Re: ldp-ISSUE-49 (Canonical-URI): Canonical URL - how to communicate its value to clients

hello all.

On 2013-02-13 14:25 , "Linked Data Platform (LDP) Working Group Issue
Tracker" <> wrote:
> clause
>4.1.4 states: 4.1.4 Clients can access a LDPR using multiple URLs, for
>example when DNS aliasing is used. A LDPR server must respond to each of
>those requests using a single consistent URL, a canonical URL, for the
>LDPR which may be found in the response's Location header and potentially
>also in the representation of the LDPR. Clients should use the canonical
>URL as an LDPR's identity; for example, when determining if two URLs
>refer to the same resource clients need to compare the canonical URLs not
>the URLs used to access the resources.

i am wondering how this is going to be implemented or even
tested/enforced. if you access the same resource via various URIs, these
are not the same resources (per definitionem). what kind of mechanism may
be used to overlay a layer of "sameness" seems to be way outside of the
scope of something like LDP, and DNS aliasing is one of the many many ways
in which some level of sameness could be established.

even if we thought that LDP somehow should resolve sameness across URIs, i
am wondering how that should even work. it is not clear that it is the
*same* LDP service responding to requests to the various URIs that may
have some sameness to them, so would we require that LDP servers establish
some behind-the-scenes protocol to communicate, so that they can inform
clients about it?

as far as URIs are concerned, identity is established by identifier, and
nothing else. i think we would enter rather dangerous territory if we
changed this fundamental concept at the level of LDP. if there are
scenarios where sameness goes beyond URI equality, then it's up to these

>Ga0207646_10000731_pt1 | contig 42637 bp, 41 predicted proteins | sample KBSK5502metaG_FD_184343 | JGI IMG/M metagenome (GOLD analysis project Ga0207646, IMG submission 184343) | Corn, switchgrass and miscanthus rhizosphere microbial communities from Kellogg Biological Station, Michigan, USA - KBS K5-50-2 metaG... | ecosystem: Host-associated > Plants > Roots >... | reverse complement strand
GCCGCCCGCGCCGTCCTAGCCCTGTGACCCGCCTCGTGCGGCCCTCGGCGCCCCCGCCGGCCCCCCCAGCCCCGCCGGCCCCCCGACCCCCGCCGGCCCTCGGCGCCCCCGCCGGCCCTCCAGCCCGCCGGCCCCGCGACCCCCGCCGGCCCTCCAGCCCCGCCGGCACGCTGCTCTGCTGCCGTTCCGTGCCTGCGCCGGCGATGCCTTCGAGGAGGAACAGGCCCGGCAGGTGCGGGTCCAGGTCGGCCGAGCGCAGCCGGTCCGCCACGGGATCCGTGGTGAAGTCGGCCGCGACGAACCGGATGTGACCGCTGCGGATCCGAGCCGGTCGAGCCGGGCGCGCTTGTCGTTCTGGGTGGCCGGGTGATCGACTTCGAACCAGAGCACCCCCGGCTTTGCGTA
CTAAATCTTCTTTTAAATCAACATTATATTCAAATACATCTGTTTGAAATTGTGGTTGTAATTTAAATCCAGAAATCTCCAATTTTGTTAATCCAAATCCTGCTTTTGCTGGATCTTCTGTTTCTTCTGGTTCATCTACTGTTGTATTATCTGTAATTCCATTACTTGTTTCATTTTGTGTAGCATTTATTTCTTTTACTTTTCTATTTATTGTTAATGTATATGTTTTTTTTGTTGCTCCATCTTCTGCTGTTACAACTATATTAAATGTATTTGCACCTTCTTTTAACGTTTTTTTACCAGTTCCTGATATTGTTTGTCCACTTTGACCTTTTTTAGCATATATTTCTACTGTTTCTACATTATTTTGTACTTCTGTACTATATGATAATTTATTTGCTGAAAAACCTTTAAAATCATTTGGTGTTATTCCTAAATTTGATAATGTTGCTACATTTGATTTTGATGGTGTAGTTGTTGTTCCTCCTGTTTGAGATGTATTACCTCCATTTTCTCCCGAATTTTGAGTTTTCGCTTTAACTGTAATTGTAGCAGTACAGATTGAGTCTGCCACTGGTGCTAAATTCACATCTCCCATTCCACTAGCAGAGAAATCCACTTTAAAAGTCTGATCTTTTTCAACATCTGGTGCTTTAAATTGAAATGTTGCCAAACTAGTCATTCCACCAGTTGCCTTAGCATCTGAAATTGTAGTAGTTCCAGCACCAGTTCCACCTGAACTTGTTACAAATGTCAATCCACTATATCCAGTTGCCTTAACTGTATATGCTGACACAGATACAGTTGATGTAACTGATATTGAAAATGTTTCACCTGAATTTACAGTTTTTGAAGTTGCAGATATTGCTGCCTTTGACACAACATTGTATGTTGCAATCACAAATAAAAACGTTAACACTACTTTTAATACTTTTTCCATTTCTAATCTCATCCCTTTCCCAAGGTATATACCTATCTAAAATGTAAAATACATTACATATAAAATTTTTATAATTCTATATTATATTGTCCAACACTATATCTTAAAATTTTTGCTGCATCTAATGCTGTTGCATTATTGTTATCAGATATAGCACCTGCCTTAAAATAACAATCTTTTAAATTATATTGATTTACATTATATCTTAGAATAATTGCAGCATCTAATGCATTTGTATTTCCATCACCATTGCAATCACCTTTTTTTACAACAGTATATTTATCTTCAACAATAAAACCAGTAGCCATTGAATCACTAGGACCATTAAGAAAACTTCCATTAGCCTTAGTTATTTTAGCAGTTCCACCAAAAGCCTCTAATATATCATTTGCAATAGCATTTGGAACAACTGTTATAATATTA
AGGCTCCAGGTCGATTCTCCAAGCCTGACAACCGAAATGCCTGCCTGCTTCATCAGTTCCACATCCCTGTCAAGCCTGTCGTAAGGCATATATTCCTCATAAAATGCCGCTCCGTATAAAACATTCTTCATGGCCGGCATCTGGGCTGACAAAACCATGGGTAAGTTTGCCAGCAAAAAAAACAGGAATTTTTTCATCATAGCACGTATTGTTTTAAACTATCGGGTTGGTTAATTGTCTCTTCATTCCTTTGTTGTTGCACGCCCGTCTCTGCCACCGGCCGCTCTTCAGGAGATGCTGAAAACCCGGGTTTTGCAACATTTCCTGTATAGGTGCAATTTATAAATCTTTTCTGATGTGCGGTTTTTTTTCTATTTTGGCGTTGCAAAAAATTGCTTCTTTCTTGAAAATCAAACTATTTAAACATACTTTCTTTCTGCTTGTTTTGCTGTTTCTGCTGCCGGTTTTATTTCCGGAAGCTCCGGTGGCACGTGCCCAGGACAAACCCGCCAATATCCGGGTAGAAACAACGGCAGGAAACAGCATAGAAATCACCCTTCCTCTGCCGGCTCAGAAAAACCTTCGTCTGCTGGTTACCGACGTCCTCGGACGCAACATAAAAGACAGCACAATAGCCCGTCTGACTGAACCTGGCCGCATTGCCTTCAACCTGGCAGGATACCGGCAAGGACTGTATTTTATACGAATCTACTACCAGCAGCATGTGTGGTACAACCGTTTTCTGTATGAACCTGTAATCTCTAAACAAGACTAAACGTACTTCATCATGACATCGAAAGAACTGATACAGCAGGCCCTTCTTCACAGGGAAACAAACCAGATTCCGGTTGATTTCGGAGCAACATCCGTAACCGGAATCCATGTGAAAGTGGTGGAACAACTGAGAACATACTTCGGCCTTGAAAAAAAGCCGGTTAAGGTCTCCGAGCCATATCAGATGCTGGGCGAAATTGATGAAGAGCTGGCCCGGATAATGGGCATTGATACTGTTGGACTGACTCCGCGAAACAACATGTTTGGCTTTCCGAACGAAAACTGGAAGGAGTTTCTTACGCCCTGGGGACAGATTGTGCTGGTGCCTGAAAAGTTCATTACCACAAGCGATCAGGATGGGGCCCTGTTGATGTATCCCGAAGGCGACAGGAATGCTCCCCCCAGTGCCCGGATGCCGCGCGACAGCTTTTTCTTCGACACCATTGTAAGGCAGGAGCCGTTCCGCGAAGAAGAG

to establish conventions and/or mechanisms how to do that, but LDP should
stay out of that.

>I want to verify that the WG believes the Location header is the
>appropriate vehicle for communicating the canonical URI for a resource.

if we want to get into the identity game, then i think it might best be in
the "best practices" part of LDP. personally, i think 308 would be good,
but that seems to be in some kind of limbo (maybe waiting for HTTPbis? i
don't really know...). moving identity management into the responsibility
of clients might be more error-prone than trying to address is using basic
HTTP mechanisms, but that's still assuming that LDP services actually know
aliases (see my above skepticism).

>The original use of C-L appears to have been cases where you GET a
>resource subject to conneg, the server offers several different
>representations, and each representation is ALSO a URI-addressable
>resource.  The original use of L appears to have been only Create and

i think this sums it up nicely. like many things on the web, these things
weren't developed top-down following a Grand Plan, but instead developed
bottom-up based on requirements and how early adopters actually used them.

>Looking through the link relations registry, I see "canonical" being
>defined in RFC 6596 [6] (Info'l though, not Standards track, but I'm
>unclear how much that matters in a case like this - it is in The link
>relation registry)

agreed that the status doesn't matter. but just serving links would be a
much weaker way of trying to make sure that canonical URIs are being used
than using HTTP mechanisms. i think if LDP does it, depending on HTTP
might be the better way to go. but since i think it should be "best
practices" only anyway, we could list both alternatives and state the pros
and cons.



Received on Monday, 11 March 2013 05:45:53 UTC